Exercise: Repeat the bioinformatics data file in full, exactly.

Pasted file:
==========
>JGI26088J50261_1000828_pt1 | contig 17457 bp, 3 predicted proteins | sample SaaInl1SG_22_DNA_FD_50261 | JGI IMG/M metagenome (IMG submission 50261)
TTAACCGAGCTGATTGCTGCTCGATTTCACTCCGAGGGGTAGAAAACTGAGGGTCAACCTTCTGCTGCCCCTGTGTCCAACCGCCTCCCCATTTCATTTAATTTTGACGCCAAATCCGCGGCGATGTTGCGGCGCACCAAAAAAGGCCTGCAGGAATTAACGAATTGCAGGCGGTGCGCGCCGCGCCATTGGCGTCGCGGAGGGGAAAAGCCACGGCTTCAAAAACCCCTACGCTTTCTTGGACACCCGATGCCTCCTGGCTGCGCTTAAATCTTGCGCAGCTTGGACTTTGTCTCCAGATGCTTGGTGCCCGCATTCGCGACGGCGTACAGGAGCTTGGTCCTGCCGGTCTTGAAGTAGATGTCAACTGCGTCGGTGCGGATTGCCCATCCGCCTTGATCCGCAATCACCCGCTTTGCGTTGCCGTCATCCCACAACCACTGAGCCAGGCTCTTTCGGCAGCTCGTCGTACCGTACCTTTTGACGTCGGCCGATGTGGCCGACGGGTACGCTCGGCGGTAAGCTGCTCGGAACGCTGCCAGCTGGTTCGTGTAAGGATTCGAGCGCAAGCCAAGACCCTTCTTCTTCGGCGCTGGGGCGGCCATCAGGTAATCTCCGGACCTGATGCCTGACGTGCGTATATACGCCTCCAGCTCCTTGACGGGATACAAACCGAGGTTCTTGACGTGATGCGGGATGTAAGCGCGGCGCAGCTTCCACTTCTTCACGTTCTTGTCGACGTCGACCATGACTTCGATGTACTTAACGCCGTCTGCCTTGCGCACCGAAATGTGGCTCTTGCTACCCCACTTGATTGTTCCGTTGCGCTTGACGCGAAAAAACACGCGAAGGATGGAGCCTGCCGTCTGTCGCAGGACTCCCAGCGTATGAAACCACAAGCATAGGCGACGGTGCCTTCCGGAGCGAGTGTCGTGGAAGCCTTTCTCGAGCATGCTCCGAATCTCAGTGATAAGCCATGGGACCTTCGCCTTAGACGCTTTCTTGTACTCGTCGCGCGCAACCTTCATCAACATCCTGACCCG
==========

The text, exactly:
>JGI26088J50261_1000828_pt1 | contig 17457 bp, 3 predicted proteins | sample SaaInl1SG_22_DNA_FD_50261 | JGI IMG/M metagenome (IMG submission 50261)
TTAACCGAGCTGATTGCTGCTCGATTTCACTCCGAGGGGTAGAAAACTGAGGGTCAACCTTCTGCTGCCCCTGTGTCCAACCGCCTCCCCATTTCATTTAATTTTGACGCCAAATCCGCGGCGATGTTGCGGCGCACCAAAAAAGGCCTGCAGGAATTAACGAATTGCAGGCGGTGCGCGCCGCGCCATTGGCGTCGCGGAGGGGAAAAGCCACGGCTTCAAAAACCCCTACGCTTTCTTGGACACCCGATGCCTCCTGGCTGCGCTTAAATCTTGCGCAGCTTGGACTTTGTCTCCAGATGCTTGGTGCCCGCATTCGCGACGGCGTACAGGAGCTTGGTCCTGCCGGTCTTGAAGTAGATGTCAACTGCGTCGGTGCGGATTGCCCATCCGCCTTGATCCGCAATCACCCGCTTTGCGTTGCCGTCATCCCACAACCACTGAGCCAGGCTCTTTCGGCAGCTCGTCGTACCGTACCTTTTGACGTCGGCCGATGTGGCCGACGGGTACGCTCGGCGGTAAGCTGCTCGGAACGCTGCCAGCTGGTTCGTGTAAGGATTCGAGCGCAAGCCAAGACCCTTCTTCTTCGGCGCTGGGGCGGCCATCAGGTAATCTCCGGACCTGATGCCTGACGTGCGTATATACGCCTCCAGCTCCTTGACGGGATACAAACCGAGGTTCTTGACGTGATGCGGGATGTAAGCGCGGCGCAGCTTCCACTTCTTCACGTTCTTGTCGACGTCGACCATGACTTCGATGTACTTAACGCCGTCTGCCTTGCGCACCGAAATGTGGCTCTTGCTACCCCACTTGATTGTTCCGTTGCGCTTGACGCGAAAAAACACGCGAAGGATGGAGCCTGCCGTCTGTCGCAGGACTCCCAGCGTATGAAACCACAAGCATAGGCGACGGTGCCTTCCGGAGCGAGTGTCGTGGAAGCCTTTCTCGAGCATGCTCCGAATCTCAGTGATAAGCCATGGGACCTTCGCCTTAGACGCTTTCTTGTACTCGTCGCGCGCAACCTTCATCAACATCCTGACCCG